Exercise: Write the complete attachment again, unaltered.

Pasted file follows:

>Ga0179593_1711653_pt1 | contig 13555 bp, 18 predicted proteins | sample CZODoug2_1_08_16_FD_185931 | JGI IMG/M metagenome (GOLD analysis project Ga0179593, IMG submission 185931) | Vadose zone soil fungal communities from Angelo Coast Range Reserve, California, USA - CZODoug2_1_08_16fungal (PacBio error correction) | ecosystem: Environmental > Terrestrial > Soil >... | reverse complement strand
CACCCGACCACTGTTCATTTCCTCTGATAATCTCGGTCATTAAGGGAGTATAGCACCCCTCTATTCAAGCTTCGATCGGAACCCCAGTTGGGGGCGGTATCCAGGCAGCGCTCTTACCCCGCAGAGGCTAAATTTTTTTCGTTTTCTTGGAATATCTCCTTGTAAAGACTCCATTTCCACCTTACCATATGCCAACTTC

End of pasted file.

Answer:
>Ga0179593_1711653_pt1 | contig 13555 bp, 18 predicted proteins | sample CZODoug2_1_08_16_FD_185931 | JGI IMG/M metagenome (GOLD analysis project Ga0179593, IMG submission 185931) | Vadose zone soil fungal communities from Angelo Coast Range Reserve, California, USA - CZODoug2_1_08_16fungal (PacBio error correction) | ecosystem: Environmental > Terrestrial > Soil >... | reverse complement strand
CACCCGACCACTGTTCATTTCCTCTGATAATCTCGGTCATTAAGGGAGTATAGCACCCCTCTATTCAAGCTTCGATCGGAACCCCAGTTGGGGGCGGTATCCAGGCAGCGCTCTTACCCCGCAGAGGCTAAATTTTTTTCGTTTTCTTGGAATATCTCCTTGTAAAGACTCCATTTCCACCTTACCATATGCCAACTTC